Thursday, September 30, 2010

Why Japan?

My apologies for not having the writeup of my Mt. Fuji climb (in the off season, no less) up by now. I've been very sick this week and haven't felt like doing much besides eating and sleeping... sometimes not even eating. I certainly can't focus my thoughts without a good run.

This last trip, I fell back into my Japan habits as easily as slipping on an old shoe: slurping ramen noodles as loudly as I cared (drew the attention of one guy: 'I've never seen a foreigner eat ramen like a Japanese'), bowing and showing humility (also applicable in Korea), and discovering my language skills weren't quite as dead as I'd have thought. But one question kept coming up, from my time in Busan with Couchsurfers, to my stay in Shizuoka, to my night in a Hakone hot springs resort:

WHY JAPAN?

Why choose Japan? Why are you interested in Japan? Why not Europe, China, Africa, Canada, South America?

I've added a piece of this answer to my blog entries over the course of three years, but it'd be good to give a concise answer to those reading now. Japan has always had a place in the back of my mind, since learning of its existence while playing original Nintendo games in the 1980's; what place could imagine such marvels, I wondered. A place of magic (triforces), giant spiders, and heroes and demons. Of course I now know that's a bit of an exaggeration, but at the time, I would have sworn Japan was everything it represented in those 8-bit cartridges.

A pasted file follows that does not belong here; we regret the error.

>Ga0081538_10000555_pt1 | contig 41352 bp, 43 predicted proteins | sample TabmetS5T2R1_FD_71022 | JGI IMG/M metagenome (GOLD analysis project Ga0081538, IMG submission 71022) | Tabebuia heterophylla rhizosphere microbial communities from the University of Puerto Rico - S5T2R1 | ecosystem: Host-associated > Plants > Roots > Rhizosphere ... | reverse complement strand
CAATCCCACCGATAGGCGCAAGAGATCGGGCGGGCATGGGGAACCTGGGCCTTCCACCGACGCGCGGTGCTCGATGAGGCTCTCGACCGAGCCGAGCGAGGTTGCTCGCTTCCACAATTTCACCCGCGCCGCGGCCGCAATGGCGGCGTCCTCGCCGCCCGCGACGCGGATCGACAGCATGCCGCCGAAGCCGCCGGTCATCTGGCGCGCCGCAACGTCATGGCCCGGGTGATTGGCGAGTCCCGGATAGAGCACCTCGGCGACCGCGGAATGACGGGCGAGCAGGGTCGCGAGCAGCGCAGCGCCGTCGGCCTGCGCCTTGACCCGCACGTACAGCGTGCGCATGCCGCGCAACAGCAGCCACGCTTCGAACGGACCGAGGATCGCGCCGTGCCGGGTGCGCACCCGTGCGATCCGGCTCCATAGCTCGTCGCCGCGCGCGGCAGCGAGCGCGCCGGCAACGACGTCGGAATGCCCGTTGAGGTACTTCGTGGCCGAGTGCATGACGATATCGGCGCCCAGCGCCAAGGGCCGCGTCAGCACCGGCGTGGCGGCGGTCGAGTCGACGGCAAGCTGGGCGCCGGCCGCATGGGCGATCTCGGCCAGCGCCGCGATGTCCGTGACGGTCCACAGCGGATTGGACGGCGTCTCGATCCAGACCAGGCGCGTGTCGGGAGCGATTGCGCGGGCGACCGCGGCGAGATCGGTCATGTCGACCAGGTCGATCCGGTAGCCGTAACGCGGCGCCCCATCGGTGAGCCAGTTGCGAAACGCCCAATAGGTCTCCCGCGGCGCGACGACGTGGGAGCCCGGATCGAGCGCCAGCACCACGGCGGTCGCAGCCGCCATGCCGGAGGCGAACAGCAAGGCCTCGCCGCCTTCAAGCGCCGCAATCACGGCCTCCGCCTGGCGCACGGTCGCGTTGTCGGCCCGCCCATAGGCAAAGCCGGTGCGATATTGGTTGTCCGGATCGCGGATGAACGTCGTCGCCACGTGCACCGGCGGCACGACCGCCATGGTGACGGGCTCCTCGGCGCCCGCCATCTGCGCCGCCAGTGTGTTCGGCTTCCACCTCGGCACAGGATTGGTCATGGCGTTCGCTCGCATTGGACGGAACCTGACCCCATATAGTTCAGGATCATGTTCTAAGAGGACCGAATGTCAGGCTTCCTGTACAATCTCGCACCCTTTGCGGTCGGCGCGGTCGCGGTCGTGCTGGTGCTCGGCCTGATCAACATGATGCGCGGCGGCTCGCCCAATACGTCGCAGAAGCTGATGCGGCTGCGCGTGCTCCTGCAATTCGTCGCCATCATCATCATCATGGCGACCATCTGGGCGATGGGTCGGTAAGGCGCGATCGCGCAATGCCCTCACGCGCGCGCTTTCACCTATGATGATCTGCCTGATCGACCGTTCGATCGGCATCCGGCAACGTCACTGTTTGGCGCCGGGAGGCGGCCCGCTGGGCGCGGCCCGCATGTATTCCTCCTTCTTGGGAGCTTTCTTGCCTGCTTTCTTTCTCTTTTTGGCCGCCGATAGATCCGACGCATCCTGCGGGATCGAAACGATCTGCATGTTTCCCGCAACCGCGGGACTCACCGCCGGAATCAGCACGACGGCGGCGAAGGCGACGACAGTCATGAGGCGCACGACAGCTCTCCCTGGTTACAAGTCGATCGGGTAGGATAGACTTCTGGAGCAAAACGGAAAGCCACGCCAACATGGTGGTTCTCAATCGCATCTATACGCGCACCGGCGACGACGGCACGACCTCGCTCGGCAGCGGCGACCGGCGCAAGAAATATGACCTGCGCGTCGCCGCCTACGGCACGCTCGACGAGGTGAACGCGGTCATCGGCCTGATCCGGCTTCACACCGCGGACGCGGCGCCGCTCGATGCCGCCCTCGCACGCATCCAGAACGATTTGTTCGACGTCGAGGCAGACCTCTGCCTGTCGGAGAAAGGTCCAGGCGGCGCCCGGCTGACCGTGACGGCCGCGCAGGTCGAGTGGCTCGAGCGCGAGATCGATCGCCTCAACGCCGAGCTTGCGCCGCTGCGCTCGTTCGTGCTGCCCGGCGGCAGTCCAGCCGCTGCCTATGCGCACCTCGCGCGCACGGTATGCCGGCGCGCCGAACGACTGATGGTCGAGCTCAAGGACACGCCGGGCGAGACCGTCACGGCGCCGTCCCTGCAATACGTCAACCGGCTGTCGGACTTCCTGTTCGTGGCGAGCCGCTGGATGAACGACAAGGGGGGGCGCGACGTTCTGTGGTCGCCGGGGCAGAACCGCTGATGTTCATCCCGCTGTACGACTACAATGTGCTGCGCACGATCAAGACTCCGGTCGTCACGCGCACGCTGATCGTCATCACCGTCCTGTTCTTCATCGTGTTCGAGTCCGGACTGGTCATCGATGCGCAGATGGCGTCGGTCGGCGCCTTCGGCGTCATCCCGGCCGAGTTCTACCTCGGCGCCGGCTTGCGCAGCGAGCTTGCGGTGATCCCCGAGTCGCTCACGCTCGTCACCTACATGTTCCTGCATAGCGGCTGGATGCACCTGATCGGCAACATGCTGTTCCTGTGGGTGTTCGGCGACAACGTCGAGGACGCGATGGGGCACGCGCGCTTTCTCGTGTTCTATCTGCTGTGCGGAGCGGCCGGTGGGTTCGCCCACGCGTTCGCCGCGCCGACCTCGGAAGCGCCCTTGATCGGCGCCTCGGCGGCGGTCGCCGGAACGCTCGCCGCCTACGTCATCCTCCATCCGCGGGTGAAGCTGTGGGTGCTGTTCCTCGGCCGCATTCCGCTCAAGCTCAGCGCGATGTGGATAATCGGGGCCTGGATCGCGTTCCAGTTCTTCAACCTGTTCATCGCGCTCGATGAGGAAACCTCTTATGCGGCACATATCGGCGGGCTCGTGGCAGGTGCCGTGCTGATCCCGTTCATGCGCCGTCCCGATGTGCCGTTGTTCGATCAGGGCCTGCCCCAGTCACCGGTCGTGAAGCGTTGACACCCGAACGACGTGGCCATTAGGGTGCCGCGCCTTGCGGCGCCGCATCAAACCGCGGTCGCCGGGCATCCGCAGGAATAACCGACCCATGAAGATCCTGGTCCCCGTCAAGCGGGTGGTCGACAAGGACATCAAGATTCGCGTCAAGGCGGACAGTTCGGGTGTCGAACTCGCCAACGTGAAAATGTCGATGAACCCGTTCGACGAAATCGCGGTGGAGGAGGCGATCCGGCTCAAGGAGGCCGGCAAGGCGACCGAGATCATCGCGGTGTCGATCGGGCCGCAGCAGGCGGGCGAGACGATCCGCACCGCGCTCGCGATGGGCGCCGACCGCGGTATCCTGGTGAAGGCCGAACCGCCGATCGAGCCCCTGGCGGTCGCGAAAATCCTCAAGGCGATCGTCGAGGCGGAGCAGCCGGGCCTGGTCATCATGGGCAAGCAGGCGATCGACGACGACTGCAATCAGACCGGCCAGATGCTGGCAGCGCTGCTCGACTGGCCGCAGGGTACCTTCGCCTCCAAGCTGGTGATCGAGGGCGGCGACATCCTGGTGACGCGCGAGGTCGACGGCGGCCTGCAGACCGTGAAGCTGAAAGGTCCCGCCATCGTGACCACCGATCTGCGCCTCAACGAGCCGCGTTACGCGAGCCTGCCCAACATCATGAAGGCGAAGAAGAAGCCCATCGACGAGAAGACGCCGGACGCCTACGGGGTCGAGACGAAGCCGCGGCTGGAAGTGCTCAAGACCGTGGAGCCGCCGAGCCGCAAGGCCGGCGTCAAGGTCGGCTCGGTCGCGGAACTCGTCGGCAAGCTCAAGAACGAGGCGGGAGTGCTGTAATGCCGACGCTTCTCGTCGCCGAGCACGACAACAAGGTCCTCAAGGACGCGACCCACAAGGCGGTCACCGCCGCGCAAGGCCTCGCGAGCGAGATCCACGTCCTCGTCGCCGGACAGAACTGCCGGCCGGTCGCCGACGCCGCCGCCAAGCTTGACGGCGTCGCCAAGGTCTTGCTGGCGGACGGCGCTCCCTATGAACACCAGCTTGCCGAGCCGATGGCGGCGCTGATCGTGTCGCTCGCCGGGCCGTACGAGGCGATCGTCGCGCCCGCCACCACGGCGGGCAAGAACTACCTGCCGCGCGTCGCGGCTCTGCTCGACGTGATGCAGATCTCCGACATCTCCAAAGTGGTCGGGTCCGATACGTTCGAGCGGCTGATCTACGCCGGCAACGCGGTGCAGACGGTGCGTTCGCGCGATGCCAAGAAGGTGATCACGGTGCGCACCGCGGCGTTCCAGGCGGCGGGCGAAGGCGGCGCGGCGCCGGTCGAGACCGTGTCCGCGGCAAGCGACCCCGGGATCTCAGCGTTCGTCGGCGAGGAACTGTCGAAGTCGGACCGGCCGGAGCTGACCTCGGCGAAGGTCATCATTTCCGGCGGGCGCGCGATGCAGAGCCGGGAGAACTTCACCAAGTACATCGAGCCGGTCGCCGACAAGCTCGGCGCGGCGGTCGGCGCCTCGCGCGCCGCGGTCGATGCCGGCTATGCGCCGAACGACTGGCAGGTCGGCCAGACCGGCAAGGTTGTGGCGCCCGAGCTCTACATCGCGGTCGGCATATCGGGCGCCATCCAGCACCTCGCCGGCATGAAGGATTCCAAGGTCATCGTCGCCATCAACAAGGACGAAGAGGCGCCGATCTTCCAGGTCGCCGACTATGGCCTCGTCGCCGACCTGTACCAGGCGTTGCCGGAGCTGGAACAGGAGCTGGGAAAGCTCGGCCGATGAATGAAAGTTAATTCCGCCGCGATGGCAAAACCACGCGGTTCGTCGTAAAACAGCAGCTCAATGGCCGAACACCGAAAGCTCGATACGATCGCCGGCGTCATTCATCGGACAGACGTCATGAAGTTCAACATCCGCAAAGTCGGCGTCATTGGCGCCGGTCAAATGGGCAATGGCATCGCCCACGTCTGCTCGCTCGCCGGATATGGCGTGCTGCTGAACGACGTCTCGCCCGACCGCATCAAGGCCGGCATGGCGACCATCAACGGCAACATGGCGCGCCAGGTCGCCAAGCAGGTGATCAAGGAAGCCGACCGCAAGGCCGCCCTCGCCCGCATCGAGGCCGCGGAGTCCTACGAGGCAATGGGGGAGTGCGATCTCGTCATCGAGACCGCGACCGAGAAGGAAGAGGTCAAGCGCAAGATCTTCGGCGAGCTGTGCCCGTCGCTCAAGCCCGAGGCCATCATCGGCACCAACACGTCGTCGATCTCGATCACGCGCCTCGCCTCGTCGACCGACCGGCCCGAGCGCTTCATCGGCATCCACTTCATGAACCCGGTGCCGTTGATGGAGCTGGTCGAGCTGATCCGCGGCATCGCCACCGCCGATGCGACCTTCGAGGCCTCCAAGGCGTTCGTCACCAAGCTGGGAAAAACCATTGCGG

As I got a little older, I didn't sway too much from this view, besides being a little more grounded... didn't think magic was real, anyway. But the country still swayed my heart, and I knew I'd have to visit one day.

Between the early 90's and 2006, there was practically no exploration on my part: I had stuff to do. Homework to complete, tests to ace, ladies to woo. Japanese culture just wasn't appealing anymore, not that it ever really was. We're talking about Nintendo, not language, customs, or history. Still, that was enough to ignite a spark when I saw the notice by AEON in 2006. The rest, as you know, is here in writing.

1 comment:

Thomas said...

As fine a piece of specious travel writing as I have read. Those of us who have spent even a little time in Japan will readily identify with your experience in the ramen shop.

Slurp on!